Mindful eating is a practice that helps you gain control over your eating habits. Learning this practice can help promote weight loss, reduce binge eating, maintain weight, and help you build a healthy relationship with food.
What is Mindful Eating?
So, what exactly is mindful eating? To start, it’s best to understand what “mindfulness” means. Mindfulness is the practice of being fully present in every moment; it’s purposeful awareness and attention. It’s about recognizing emotions and physical sensations, tuning in to tune out.
Why Mindfulness is Important for Eating
When we apply mindfulness to eating, it becomes more about how and why we eat and less about what we eat. The goal is to move away from internal thoughts about food, what good foods and bad foods are, and shift into an appreciation for food, eating balanced and allowing space for food freedom within moderation. Mindful eating is an important practice for living a healthy lifestyle. If you are aware of why and how you are eating, you are more likely to make healthier choices and have a positive relationship with food. Here are three mindful eating techniques to practice while on your health journey:
1. Focus on food feelings
Mindful eating involves you focusing on the food you are eating in the present moment. Challenge yourself to tune into your emotions and your senses. With each bite, ask yourself what you smell, what you taste, what the texture of the food is, and what you see visually. Check in with your emotional state. How do you feel while eating this meal? Recognizing your emotional state and physical senses helps keep you in the moment and bring awareness to why you are eating, helping you understand feelings of satiety and hunger. Knowing when your body is truly hungry or when to stop eating will give you control over your responses to food instead of acting on impulse. Food journaling is a great tool to use to start this practice. Next time you journal, be sure to record your emotions and try to describe the meal you are having based on the five senses.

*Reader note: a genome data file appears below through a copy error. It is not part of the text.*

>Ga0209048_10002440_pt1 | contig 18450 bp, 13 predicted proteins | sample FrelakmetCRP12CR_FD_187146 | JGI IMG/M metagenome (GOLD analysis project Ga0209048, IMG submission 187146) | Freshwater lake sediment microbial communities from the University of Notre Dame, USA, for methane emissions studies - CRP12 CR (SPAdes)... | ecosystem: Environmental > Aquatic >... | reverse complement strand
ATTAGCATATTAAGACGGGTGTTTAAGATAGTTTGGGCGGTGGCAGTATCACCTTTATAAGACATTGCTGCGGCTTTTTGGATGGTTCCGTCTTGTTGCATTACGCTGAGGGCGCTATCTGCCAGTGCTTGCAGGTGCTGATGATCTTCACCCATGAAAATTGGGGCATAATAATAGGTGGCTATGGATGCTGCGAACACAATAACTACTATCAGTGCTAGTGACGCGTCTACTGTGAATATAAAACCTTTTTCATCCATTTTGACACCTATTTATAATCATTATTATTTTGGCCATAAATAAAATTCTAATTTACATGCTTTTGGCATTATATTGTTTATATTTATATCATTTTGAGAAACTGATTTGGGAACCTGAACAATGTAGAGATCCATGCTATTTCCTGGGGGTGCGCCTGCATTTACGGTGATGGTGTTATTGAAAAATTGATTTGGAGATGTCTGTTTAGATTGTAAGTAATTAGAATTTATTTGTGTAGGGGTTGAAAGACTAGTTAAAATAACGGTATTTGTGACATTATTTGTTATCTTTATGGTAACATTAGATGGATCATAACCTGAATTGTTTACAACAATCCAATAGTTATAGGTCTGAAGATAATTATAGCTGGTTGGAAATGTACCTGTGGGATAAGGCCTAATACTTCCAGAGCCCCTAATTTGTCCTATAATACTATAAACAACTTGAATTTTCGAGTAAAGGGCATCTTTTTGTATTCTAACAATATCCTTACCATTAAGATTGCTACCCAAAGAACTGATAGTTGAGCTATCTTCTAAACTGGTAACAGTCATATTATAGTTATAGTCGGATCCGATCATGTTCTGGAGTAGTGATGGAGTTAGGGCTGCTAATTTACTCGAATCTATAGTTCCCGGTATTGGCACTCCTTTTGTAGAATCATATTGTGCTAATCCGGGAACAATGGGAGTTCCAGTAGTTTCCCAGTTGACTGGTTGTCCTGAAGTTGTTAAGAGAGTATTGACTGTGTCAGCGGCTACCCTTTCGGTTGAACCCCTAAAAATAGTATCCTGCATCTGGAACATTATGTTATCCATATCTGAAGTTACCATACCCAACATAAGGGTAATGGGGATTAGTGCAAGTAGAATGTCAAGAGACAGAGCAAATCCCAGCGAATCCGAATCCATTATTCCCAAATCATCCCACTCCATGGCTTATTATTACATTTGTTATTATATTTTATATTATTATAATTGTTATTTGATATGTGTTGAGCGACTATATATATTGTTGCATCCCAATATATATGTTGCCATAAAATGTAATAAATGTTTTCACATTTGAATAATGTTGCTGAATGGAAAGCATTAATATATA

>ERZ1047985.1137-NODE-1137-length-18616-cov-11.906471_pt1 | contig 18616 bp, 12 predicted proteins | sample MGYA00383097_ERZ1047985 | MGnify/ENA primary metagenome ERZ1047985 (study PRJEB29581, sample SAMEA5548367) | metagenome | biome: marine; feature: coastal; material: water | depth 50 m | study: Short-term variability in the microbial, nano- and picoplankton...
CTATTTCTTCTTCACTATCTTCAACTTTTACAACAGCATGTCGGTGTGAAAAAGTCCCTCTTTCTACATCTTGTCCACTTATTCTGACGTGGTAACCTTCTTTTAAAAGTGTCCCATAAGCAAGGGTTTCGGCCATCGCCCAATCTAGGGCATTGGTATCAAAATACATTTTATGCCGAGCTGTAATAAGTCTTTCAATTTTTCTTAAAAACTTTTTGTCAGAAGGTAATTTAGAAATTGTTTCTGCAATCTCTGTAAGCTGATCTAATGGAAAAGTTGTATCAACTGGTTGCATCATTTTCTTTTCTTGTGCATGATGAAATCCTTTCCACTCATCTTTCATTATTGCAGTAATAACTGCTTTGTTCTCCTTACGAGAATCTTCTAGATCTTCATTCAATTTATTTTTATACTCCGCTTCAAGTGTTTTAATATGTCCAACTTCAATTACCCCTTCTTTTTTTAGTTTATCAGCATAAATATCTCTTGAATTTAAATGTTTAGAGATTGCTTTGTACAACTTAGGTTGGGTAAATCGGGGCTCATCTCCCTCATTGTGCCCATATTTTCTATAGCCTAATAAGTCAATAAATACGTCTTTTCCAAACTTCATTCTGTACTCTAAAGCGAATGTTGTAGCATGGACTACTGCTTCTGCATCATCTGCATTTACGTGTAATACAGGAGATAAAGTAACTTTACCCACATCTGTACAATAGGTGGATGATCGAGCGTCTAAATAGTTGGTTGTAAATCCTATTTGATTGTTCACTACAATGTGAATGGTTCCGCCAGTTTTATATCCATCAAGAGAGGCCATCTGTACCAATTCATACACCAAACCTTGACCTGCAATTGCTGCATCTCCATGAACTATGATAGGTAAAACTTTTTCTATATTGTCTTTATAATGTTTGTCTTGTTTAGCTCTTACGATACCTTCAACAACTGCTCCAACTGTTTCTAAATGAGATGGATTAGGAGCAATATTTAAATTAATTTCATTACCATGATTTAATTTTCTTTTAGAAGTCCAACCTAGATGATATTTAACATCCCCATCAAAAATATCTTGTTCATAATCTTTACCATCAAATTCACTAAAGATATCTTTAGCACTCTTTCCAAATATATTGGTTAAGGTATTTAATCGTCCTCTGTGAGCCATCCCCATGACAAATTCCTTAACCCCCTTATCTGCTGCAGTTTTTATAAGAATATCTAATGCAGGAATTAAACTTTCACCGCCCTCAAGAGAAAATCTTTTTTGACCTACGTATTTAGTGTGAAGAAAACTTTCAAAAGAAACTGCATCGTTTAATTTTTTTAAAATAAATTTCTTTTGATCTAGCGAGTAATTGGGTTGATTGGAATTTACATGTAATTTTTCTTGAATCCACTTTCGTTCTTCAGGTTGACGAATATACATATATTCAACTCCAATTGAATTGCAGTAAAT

2. Eating without distractions
Distracted eating is a common practice that goes against the principles of mindful eating. Think about your current eating habits. Are you guilty of hastily devouring your food while working, eating on the go, or binge-watching your favorite show? You may even realize that you don’t recall the taste or sensation of eating your meal because you were too busy with other things. This habit of distracted eating is detrimental to our health and something we must overcome. When we eat while distracted, we tend to overeat and ignore our body’s signals of fullness, making us feel hungry again soon. Mealtime should be a mindful and enjoyable experience that we prioritize. To combat distracted eating, try recreating the sensation of the first bite in every bite you take. Slow down, turn off distractions, and focus on your meal, making it an experience to savor.
3. Giving gratitude
Being grateful for all food is an important practice for mindful eating and for building a positive relationship with food. Today, it’s easy to take food for granted due to how abundant and convenient food has become. However, taking the time to give thanks for your meal allows you to experience the meal fully and gain more satisfaction from each mouthful, pulling you into the present moment and finding a new appreciation for the work that went into the preparation, whether you bought it from the store or farmed it yourself. Expressing gratitude for food can also strengthen your relationship with food. It can help you create positive feelings about what you are eating, even if it’s your “treat” meal. Letting go of guilt around food will break the cycle of binge eating, leading you to enjoy a balanced and healthy lifestyle that includes everything in moderation. To practice gratitude towards food, try reciting a prayer or mantra or pat yourself on the back, thanking yourself for the beautiful meal you’ve cooked.
Practicing mindfulness with food creates a positive experience and memory around food. Eating food is not just about being healthy:
- Food is an expression of love.
- Food is celebratory and brings people together.
- Food is part of traditional cultural values.
When you take a moment to appreciate and fully engage in enjoying your food, you become more in tune with your body. The more in tune you are with yourself, the more likely you will make healthier choices that support your goals and listen to body cues that let you know when you are full or hungry. In addition, by eating mindfully, you slow down and bring attention to your food, making eating an intentional act instead of an automatic one.
At Options, we understand that losing weight, creating a healthy lifestyle, and building a positive relationship with food take time. Our programs are designed for everybody at any stage in their journey. We have programs that will get you to your goal and a Lifestyle program to help keep you at your goal. Contact us to get your free consultation and speak with an expert to get started today.